Watercolour paints are fine-ground pigments in binders, such as gum Arabic and tragacanth, which are water-soluble. Both organic and inorganic watercolour pigments are available, such as vegetable, animal, native earths and synthetic colours. Watercolours are primarily sold in tubes and pans, with many colour selections to choose from. When using watercolours to paint water, it is important to consider the characteristics of the body of water you wish to render, be it a lake, stream or the ocean.
Lay out newspaper and fill two jars with water, one of which will be used for cleaning your paintbrushes, and one for mixing paints. If using tubes of paint, squeeze out small amounts of the desired colours onto the palette. Set out your paintbrushes and canvas.
Sketch out the area of the water on your canvas. This can range from a small pond in the corner of your painting, to an ocean scene where the water is the focal point.
Using the large paintbrush, mix a liberal amount of water with a blue colour of your choice. Using broad strokes, cover the area with a light wash of blue.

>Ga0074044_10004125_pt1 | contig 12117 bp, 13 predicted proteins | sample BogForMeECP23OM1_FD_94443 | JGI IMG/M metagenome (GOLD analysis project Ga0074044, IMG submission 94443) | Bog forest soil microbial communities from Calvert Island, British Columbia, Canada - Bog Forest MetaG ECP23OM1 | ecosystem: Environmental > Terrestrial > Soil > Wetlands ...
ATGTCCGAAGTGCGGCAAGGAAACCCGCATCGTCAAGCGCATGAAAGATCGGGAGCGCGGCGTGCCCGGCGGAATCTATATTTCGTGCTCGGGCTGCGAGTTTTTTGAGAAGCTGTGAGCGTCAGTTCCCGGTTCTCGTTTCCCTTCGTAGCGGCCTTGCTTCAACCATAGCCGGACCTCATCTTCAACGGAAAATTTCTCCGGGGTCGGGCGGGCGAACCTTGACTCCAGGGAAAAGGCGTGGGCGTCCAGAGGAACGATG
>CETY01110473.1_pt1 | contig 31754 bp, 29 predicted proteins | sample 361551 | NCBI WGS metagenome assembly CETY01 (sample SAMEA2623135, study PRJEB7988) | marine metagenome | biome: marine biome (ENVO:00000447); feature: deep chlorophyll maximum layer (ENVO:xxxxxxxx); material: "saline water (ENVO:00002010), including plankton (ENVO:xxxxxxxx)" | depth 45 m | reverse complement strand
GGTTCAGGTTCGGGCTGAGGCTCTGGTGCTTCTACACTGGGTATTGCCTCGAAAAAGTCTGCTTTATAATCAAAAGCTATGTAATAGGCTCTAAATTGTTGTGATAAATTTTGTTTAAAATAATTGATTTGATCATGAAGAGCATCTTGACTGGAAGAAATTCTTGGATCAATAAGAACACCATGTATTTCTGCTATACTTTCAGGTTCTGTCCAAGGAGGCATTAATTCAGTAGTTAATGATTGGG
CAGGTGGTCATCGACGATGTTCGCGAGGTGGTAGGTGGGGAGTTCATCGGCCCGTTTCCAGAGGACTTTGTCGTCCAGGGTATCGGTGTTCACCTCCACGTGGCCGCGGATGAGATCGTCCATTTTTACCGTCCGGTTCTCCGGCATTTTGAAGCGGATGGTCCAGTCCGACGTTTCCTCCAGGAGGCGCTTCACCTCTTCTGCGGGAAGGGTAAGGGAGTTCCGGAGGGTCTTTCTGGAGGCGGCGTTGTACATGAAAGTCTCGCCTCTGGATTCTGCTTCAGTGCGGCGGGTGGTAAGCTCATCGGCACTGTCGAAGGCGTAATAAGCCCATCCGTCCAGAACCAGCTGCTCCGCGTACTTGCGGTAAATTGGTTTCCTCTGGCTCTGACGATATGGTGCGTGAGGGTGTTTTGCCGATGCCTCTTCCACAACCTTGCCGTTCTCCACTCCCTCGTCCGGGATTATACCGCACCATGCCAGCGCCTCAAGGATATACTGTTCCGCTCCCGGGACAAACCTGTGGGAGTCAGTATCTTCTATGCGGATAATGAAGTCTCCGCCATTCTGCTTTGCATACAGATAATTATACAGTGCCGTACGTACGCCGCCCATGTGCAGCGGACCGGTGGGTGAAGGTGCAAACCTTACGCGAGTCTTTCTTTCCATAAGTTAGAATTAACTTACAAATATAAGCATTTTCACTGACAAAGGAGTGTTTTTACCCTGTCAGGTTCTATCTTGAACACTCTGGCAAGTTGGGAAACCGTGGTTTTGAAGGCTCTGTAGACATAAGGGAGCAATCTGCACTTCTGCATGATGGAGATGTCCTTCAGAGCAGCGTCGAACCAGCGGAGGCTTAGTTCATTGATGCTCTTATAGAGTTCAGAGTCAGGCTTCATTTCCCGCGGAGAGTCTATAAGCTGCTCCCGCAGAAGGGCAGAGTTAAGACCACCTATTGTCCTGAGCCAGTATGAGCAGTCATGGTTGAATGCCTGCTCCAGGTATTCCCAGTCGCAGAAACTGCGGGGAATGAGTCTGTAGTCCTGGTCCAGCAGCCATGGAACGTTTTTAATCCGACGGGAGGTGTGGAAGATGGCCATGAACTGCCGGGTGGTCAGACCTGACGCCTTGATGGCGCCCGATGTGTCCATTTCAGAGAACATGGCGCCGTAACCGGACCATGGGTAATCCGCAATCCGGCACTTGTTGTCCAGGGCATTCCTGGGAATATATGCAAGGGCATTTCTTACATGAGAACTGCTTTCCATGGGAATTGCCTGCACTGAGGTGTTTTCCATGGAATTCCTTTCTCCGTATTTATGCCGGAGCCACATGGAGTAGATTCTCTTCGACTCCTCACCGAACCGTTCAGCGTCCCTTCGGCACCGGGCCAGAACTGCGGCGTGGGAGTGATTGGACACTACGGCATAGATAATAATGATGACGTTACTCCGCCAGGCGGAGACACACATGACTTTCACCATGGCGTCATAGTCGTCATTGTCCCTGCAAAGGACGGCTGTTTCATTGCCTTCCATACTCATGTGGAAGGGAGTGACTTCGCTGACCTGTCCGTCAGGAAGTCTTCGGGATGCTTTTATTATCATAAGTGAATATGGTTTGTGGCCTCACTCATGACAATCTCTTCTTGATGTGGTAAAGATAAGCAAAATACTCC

Using darker blues, add different levels of depth to your water. For example, if you are painting a lake or the ocean, layer a dark blue at the bottom of the water.
Add in several other layers of depth as you build up toward the surface of the water. This adds an element of realism to your work. If you are painting a small or shallow body of water, skip the dark lowest level.
Using the large paintbrush and a small amount of water, blend together the different shades of blue.
Incorporate any additional desired colours, such as green or brown. Do this with the large brush in the same way you painted the water.
Using the small, thin paintbrush, add finishing touches such as waves and reeds. Small, thin lines of white paint will create waves, and a brown oval on top of a thin green stem will create a reed on the bank of the water.
Remember that less is more when it comes to using watercolours. Too much water can lead to the paint running on the canvas. If you only have one blue watercolour paint, vary the amounts of water to produce different shades.
Exercise caution, as paint can stain some types of clothing.
Tips and warnings
- Remember that less is more when it comes to using watercolours. Too much water can lead to the paint running on the canvas.
- If you only have one blue watercolour paint, vary the amounts of water to produce different shades.
- Exercise caution, as paint can stain some types of clothing.
Things you need
- Watercolour paints (blue, green, white)
- Two jars
- Clean water
- Wide, flat watercolour paintbrush
- Small, thin watercolour paintbrush
- Watercolour paper